PE0255. MERCENARY MARY (Con Conrad & William B. Friedlander, w.words by William B. Friedlander, Isabel Leighton & Irving Caesar), w. Leonard Homsey Cond. London Hippodrome Orch.; June & Sonny Hale, Peggy O'Neill, Archie W. Bascomb & Lew Hearn; Dance Music by Percival Mackay's Band & Columbia Vocal Gem Chorus. (England) Palaeophonics 128, recorded 1925-26, w.Elaborate ‘The Play’ 20pp. Brochure replete w.photos from the London production & biographies. [Based on Herbert Hall Winslow and Emil Nyatray's farce WHAT'S YOUR WIFE DOING?, MERCENARY MARY played at New York’s Longacre Theatre in 1925 for 136 performances. When it moved to London’s Hippodrome, it enjoyed a longer run of 262 performances, before touring the Provinces. This is a delightful romp of conjugal chaos and far-fetched financial schemes.]
"...MERCENARY MARY blithely reasserted the [superannuated holdover] legacy-with-a-catch plot, though it did have a lively, quite up-to-date score."
- Ethan Mordden, MAKE BELIEVE, p.188
“The bespectacled and short comic actor Sonnie Hale – well-known in the mid-twenties for not only his comedic abilities but that he was married, somewhat incongruously, to the extraordinarily beautiful and popular West-End actress Evelyn Laye. Brother of Binnie Hale, he was married to Mary Kelsey, Jessie Matthews and Evelyn Laye. He died on 9 June, 1959 in London.
Binnie Hale's younger brother made his West End début in the chorus of FUN OF THE FAYRE (1921). After his divorce from operetta star Evelyn Laye, he married musical comedy star Jessie Matthews, with whom he co-starred in six London productions. Together, the popular duo introduced Noel Coward's ‘A Room With a View’ in THIS YEAR OF GRACE (1928) and Richard Rodgers and Lorenz Hart's ‘Dancing on the Ceiling’ in EVER GREEN (1930). Hale directed several productions in the 1940s, and appeared in and directed a number of British musical films. He continued working in regional theater until his death at age 58.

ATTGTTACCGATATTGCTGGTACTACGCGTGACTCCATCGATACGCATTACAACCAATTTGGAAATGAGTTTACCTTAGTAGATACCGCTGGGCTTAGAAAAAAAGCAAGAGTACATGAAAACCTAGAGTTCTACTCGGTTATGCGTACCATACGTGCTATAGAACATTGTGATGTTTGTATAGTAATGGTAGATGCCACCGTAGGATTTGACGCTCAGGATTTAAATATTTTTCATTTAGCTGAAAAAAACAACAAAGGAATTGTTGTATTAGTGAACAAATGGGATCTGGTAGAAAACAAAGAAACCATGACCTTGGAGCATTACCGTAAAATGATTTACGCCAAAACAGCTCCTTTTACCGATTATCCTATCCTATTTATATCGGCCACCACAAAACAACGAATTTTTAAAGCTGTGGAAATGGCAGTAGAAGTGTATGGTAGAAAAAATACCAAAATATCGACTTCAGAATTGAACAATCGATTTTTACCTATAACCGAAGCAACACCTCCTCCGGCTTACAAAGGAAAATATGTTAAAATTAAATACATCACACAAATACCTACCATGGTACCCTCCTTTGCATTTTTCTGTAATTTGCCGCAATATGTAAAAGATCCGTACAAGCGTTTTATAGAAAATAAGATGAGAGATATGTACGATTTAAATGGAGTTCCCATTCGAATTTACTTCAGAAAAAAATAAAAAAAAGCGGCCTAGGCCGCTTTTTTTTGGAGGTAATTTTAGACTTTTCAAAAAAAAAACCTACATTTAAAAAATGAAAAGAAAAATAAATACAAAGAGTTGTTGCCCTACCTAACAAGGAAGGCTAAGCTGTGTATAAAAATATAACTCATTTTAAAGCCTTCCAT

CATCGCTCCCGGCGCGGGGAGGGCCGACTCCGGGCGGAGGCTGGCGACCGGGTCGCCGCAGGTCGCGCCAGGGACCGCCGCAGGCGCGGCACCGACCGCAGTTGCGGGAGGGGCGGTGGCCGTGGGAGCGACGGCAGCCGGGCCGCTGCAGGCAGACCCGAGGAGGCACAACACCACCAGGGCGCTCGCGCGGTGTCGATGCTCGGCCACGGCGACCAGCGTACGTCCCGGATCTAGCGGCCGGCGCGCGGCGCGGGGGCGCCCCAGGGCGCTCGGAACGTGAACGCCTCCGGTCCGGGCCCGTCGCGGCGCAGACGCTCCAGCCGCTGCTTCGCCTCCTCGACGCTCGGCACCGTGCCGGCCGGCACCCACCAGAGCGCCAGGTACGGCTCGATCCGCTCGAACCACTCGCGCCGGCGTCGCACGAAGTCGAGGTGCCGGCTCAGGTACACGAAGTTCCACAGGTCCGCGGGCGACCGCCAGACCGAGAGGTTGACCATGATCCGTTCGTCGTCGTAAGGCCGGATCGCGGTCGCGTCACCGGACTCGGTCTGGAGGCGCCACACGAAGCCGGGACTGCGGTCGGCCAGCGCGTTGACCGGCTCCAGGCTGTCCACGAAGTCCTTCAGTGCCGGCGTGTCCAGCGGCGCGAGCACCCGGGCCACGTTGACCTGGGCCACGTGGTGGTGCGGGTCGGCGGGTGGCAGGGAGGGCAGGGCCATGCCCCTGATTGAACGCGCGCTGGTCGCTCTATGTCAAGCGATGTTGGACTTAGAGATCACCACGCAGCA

“Peggy O'Neil from Buffalo has gone and done it again - set London singing her praises and acclaiming her the most popular actress now on the English stage. This time it is in the music halls that the little Buffalo Irish-American girl, fresh from her record breaking run of nearly a thousand consecutive performances in PADDY THE NEXT BEST THING, has won the heart of the British theatre-going public.
Buffalo should be proud of everything that Peggy O'Neil has done in England. She has done more to make the lake city talked about than anything since the World's Fair. Everyone in England knows Peggy O'Neil and loves her, and everyone who knows Peggy O'Neil has heard of Buffalo, N. Y.
As a teenager, Peggy O'Neil made it big in Chicago, rising from a few minor roles in various theatre productions to her one big break: an unlikely appointment as the lead in a production of PEG O' MY HEART. She knocked 'em dead in Chicago, and her career sky-rocketed to Broadway in New York and then to the highly discriminating stagehouses of London and Paris. She broke theatre records with hundreds of consecutive star performances of PADDY THE NEXT BEST THING at the Savoy in London, the performance for which she is best known, and continued to wow London and Paris crowds for years to follow. (She came back to Buffalo as a celebrity for several return performances, including a sell-out of MERCENARY MARY at Shea's Court Street Theatre in 1927.) In the early 1920s, Peggy was a household name in Britain and a celebrity of wide renown. Sweet Peggy O'Neil - a Hydraulics gal!”
- James P. Sinnott, Hydraulics Press, 15 Jan., 2009
“If you are interested in what original audiences of early 20th century English operetta and musical comedy heard, there is a great source for such recordings – the record label Paleophonics. Dominic Combe prepares CDs for them from his huge collection of shellacs and a few cylinders.
I came across these somewhat hard-to-find CDs on the website of the mail-order company NORBECK, PETERS AND FORD, (norpete.com) which is specialized in historical performances from the beginning of recorded sound all the way through to the 1960s.
There are now over fifty Paleophonics CDs, and more are being prepared or scheduled for future release. Each CD comes with a lavishly illustrated program booklet with reviews, information about the shows and fantastic publicity photographs, and artwork from the original London productions, in the form of reproductions of the magazine PLAY PICTORIAL.”
- Thomas Krebs, OPERETTA RESEARCH CENTER - PALEOPHONICS - A JOURNEY TO THE DAWN OF RECORDED SOUND IN MUSICAL COMEDY, 1 July, 2020